"A few months ago, my 3-year-old asked an acquaintance, "Why are your arms so fat?" The acquaintance responded with a joke, "Why are yours so skinny?" More recently, my daughter put a pillow on her belly and said "Look, I'm a fat girl!" Then, when she got tired of being ignored, she started singing the words over and over. I don't want the word 'fat' to be bad or taboo... what would you say?"
I say it's time to reclaim the 'F' word. Fat. Read it. Say it out loud. How does it make you feel? Are you squirming? Angry? Hurt? Feel judged or judgmental? I've seen an increasing reluctance to use the word 'fat' in any situation, particularly among mothers (many struggling with their own body image issues) who are simultaneously terrified of obesity and eating disorders. Two recent articles by mothers of young girls imply that banning the "F" word protects a child's self-esteem. ("Until my daughter said it, the "F" word -- fat -- was not heard in our house.") I'm not so sure.
Fat is a descriptor, but in our increasingly fat-biased and phobic culture, it has become strongly associated with undesirable traits like being lazy, stupid, mean and more likely to steal -- beliefs held by preschoolers and doctors alike.
In our example, "fat arms" was an observation. We can take it further as we talk with our children, "My arms are fatter than yours, and your aunt has thinner arms. And look at all the wonderful things arms can do! You can swing on the monkey bars, and I can do a cartwheel, and auntie put up the tent on Friday." The woman with the arms-in-question felt no malicious intent -- now the rest of society gets to catch up. (Another example where we can learn from our children.)
When the word "fat" is taboo, if a child happens to be a little chubby, solid and muscular, gaining weight before a growth spurt or bigger than peers (many "normal" children feel "fat" compared to smaller peers), they learn to feel shame. Slim children are not immune, as they internalize the fear of becoming fat -- something so awful apparently we can't even say it, like Harry Potter's "He-Who-Must-Not-Be-Named." Regardless of body mass index, children who feel 'fat' tend to be less confident, less active, and more likely to diet and gain weight -- and no wonder, when we look at what "fat" has come to signify.
Be patient with yourself
As I began challenging myself to say "fat," it felt awkward and scary. Tall, lean, thin, fat, curvy, round, short, thick and strong are physical descriptors, just like having straight or curly hair, brown or pink skin.
From when my child was barely walking, I peppered the word "fat" into conversations as appropriate. I did not flinch from "fat" used as a neutral descriptor. I did not correct my daughter's words if she pointed out someone who was "fat" at the store. We did talk about not pointing, or talking about people in general, but if we were out on a bike ride and she saw a fat person (passing us as often as not) and she commented, I'd say something like: "Yes, she is fat. She's going pretty fast. Her curly red hair reminds me of Brave!"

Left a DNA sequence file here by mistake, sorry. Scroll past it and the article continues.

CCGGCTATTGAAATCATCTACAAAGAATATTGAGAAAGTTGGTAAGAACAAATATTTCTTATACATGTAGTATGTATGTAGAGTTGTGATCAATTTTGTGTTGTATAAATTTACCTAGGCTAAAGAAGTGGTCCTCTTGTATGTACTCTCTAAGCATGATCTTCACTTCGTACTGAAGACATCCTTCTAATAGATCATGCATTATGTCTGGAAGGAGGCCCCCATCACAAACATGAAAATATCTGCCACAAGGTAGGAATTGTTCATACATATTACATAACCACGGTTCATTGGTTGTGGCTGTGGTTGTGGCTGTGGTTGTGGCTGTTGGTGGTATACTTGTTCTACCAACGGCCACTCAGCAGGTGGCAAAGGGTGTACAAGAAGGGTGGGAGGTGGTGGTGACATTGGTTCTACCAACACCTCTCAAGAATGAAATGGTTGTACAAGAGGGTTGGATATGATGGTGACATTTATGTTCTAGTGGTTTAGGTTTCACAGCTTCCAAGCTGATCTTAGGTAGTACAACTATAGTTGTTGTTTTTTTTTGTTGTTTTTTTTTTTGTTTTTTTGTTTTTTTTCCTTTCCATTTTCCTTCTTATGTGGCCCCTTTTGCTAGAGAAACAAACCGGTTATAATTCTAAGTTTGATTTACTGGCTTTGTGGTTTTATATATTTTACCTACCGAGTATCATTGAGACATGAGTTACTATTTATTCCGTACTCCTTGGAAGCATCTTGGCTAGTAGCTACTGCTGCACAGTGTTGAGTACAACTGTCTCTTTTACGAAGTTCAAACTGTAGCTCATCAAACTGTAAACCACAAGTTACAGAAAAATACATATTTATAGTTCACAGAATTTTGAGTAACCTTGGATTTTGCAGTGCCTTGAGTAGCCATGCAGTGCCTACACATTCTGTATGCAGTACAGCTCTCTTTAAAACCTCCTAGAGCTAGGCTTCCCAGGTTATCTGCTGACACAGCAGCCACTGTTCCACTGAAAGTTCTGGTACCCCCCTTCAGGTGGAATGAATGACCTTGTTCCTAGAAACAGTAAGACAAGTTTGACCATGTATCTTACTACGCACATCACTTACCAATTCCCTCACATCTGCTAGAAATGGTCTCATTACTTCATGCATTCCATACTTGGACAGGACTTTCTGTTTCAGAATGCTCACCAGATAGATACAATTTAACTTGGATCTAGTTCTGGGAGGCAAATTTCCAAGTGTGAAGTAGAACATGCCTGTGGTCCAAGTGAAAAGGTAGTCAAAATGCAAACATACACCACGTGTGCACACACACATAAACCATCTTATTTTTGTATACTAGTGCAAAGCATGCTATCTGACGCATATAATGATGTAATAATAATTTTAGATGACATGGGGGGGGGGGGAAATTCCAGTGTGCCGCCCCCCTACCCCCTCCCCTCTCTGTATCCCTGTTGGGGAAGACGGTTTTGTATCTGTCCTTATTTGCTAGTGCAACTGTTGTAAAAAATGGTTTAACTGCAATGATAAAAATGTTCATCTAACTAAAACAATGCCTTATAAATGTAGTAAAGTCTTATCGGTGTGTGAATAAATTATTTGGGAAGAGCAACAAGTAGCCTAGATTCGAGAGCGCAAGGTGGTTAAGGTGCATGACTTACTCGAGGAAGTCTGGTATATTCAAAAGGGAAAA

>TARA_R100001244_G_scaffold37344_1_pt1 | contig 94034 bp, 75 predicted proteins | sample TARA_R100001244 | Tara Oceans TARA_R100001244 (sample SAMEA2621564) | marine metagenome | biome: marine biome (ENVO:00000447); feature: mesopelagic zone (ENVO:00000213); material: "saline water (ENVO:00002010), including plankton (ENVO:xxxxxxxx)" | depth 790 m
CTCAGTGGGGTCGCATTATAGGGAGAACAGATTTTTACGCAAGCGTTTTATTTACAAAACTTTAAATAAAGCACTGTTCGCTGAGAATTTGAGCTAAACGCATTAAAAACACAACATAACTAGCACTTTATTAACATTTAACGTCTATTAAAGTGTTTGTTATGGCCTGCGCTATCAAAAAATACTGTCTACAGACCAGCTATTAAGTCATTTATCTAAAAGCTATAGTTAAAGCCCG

It can feel somewhat forced at times, but children are literally inundated with images and reminders of how fat people (or cartoon characters) are lazy, unattractive, unfit and greedy. Sometimes, when undoing brainwashing, we need to be proactive.
Fat isn't funny
When children almost inevitably start to giggle when they hear "fat," as did the little girl above, don't punish, but explain. Children are simply absorbing a cultural bias. When we use the word "fat" with relative ease (like any other word), it loses its power.
When you see or hear fat bias, call it out in an age-appropriate way. Maybe something like, "That's a stereotype. See how they only talk about that boy in class being fat, greedy and mean?" Just as we educate around other stereotypes, from gender in the toy store aisle, to ethnic stereotypes in Disney movies, we can do the same with fat bias. (I'm not always the most fun person to watch TV with.)
Deb Burgard PhD, psychologist, eating disorder specialist and a co-founder of the Health at Every Size (HAES®) approach adds, "Talk about how 'fat' is used as a weapon sometimes, and how that is a problem, not the word itself, and neither is it a problem if a person's body is fat. If kids are aware and old enough, I might give other examples, like using 'gay' as an insult, or 'queer,' or 'lame.' None of these words, used in context as a descriptor (or for a horse!) are a problem, but when they are used to insult they are a problem, and their history of use as an insult may make people uncomfortable. Given that, I would also say that it is important to listen to other people about what they prefer to be called, so if someone seems hurt if you say 'fat,' it is polite to notice and ask what words feel better to them."
When "fat" is a four letter word
As always, children mostly do as they see us do. Too often in our culture, the way most of us say "fat" is a dirty word, as in, "I feel fat today," or, "Do I look fat in this dress?" Using "fat" this way should be banned in the home, and probably does help promote positive body image. Instead of focusing on appearance or on negative self-talk, let's send a message about what really matters. "I'm so happy to go out for a special dinner!" or "I had a great time on my walk; the sunset was so pretty!"
Instead of automatically greeting friends with, "You look great!" try, "I missed you!" or "I'm so happy to see you!" We want our children to be happy -- happy to see themselves in the mirror no matter what they look like. Maybe rehabbing the word "fat" can help.
What do you think? Does this sound doable?
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